Confronting Past, Present & Privilege — I Protested A Confederate Rally

If I had been shot, it would have been at Gettysburg. The war, I read, had ended, and it dwelt now in the realm of memory. It was tired. Its books were thick. But I could hear drum beats across the valley, had caught the fading aroma of black powder, and I knew that the war was not over for the men and women who lost it. They meant to dig out their old Confederacy and restore the glory it never had. They would march north and demand reparations for the pain of political correctness. They would demand their supremacy.

They made it to Gettysburg on July 1, 154 years after the first of three days that would mark the war’s bloodiest battle and the Confederates’ northernmost advance, spurred by a rumor that members of Antifa, a militant anti-fascist organization, intended to take to the battlefield and burn Confederate flags.

A number of far-right and Lost Cause organizations, including the KKK, the Sons of Confederate Veterans, and the Mechanized Cavalry, requested permits from the National Park Service to gather and protect their flag and the memory of those who fought for it. Mounted NPS law enforcement officers were on site, as well as the local police.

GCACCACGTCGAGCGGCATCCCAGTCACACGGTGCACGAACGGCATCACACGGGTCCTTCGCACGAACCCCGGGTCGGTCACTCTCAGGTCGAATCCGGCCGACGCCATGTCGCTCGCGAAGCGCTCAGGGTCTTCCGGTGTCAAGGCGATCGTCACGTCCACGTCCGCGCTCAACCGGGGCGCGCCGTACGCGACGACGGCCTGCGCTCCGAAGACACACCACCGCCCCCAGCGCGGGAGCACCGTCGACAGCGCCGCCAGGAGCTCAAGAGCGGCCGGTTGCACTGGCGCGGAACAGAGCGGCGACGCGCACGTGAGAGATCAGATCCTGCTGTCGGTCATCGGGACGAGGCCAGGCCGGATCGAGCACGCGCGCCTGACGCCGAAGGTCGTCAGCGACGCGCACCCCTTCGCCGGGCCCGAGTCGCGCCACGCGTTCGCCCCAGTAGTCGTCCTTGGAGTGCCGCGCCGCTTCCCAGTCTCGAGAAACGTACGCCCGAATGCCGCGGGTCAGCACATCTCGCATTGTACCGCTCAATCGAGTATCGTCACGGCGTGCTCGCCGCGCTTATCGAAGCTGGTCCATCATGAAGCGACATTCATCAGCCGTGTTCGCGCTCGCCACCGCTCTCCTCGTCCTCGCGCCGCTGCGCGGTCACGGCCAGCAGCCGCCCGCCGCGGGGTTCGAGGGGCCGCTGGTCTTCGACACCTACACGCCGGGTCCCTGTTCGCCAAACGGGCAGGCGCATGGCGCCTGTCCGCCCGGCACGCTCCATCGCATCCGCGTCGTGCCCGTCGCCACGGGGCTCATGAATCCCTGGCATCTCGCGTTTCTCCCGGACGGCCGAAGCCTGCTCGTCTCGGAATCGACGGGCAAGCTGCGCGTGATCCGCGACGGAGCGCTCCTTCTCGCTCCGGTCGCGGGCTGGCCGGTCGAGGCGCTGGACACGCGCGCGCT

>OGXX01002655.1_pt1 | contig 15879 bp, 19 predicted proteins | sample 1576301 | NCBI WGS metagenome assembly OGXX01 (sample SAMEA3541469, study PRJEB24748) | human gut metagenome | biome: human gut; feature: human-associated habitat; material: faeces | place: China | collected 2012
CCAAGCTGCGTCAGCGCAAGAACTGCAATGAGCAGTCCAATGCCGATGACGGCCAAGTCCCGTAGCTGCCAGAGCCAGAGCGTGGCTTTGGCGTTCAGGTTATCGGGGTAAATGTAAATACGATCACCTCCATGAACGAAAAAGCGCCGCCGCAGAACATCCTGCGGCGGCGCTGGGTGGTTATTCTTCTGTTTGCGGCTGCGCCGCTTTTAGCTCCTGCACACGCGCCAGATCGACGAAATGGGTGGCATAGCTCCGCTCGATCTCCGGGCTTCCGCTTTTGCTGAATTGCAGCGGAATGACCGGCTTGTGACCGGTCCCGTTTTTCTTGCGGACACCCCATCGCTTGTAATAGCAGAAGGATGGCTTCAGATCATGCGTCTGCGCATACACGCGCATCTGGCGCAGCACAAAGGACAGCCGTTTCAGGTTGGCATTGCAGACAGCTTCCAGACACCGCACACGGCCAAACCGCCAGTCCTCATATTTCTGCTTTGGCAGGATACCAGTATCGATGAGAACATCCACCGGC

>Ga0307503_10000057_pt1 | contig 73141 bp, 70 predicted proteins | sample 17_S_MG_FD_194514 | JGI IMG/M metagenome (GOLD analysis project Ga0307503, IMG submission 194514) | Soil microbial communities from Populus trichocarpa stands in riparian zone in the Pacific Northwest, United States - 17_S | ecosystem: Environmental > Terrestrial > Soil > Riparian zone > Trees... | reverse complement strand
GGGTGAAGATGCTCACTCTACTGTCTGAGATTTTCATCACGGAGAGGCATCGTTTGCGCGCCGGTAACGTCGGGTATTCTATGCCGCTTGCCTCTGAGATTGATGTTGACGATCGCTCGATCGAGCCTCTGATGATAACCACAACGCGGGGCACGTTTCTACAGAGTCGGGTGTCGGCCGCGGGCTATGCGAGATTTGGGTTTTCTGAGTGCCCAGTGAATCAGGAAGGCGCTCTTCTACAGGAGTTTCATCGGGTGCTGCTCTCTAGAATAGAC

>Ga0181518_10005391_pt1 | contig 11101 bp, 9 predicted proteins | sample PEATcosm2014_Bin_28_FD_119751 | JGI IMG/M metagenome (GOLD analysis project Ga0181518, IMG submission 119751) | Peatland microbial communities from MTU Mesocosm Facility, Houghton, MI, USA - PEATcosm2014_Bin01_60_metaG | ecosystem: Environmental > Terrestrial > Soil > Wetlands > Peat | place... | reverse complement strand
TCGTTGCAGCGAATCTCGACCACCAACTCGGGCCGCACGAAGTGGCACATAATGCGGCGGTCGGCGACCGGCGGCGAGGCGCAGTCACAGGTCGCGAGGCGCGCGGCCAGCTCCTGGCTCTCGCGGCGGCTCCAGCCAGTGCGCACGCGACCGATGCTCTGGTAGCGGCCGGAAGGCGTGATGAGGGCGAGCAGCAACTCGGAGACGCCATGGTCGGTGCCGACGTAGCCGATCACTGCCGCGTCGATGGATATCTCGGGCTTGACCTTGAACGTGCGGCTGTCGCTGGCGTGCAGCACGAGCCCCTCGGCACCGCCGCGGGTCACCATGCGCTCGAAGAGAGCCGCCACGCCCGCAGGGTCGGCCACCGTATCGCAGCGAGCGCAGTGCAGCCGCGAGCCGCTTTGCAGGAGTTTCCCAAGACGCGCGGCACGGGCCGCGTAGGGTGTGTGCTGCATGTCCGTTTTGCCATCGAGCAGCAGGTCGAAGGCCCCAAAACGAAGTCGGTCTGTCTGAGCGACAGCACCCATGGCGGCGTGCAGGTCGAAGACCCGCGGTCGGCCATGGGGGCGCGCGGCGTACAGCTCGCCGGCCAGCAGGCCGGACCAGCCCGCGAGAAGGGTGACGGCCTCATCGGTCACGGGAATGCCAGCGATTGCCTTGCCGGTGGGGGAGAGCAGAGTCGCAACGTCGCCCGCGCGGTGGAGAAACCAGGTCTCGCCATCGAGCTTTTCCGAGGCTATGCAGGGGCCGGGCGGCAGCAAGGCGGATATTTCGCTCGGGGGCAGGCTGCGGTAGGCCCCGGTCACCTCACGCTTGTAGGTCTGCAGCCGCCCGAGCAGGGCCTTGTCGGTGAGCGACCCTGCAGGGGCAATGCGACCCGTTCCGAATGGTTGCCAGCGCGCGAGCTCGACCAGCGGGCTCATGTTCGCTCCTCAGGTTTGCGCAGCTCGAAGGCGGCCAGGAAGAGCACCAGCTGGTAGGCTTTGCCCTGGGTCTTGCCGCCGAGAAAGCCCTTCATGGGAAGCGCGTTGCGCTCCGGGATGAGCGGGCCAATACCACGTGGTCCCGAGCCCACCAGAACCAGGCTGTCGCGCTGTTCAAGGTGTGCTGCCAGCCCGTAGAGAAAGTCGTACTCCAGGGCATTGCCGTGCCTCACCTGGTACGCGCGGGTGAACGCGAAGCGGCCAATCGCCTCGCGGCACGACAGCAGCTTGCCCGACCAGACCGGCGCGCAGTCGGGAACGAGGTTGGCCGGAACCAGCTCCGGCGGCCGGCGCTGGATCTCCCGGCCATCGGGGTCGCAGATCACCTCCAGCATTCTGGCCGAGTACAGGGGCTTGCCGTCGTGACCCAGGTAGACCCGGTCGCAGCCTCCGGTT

Antifa never showed. Instead, their posed threat became the rallying cry for perhaps the largest gathering of armed Confederates in Gettysburg since 1863, a conglomeration of Trump supporters and assorted First and Second Amendment warriors equipped with loaded guns from Colt pistols to assault rifles. Some wore body armour and carried knives. All flaunted the Stars and Bars in the most ostentatious display of resentment I have ever seen.

I walked up to Meade’s Headquarters with my friend, another woman Civil War scholar, with only one objective in mind: to show these proud Confederates--one might call many of them Lost Causers--that they could not win by way of fear. I wanted them to know that their rhetoric is not deserving of public land, and that their ancestral ties to the unending Civil War are meant to be observed with modest solemnity and empathy, not celebration.

If I could not convince them to respect existence that was not strictly white, Christian, heterosexual, and their own, I would at least use my safety and privilege as a middle class white person to disrupt their homogenous environment from the inside out. I would be one of many to dissent.

On the subject of slavery as the cause of the war, I knew, and still know, that I could never change their minds. It does not matter on what the top scholars agree, or what the credible books conclude, or what the first-hand documents show because the claim is an affront to the great-great uncle in gray who died defending Virginia and the great-great-great aunt who lived under Union occupation. Slavery is a crime from which they feel excused, yet while they argue for their innocence on the premise that so many years have passed since emancipation was proclaimed, they continue to relieve the war over which it was fought as if it had never been lost. They continue to pledge allegiance to the Confederate States of America and fly their battle flags. I have heard them compare Lincoln to Hitler, an analogy that I'm sure my ancestors, Russian and Ukrainian Jews, would be quick to refute.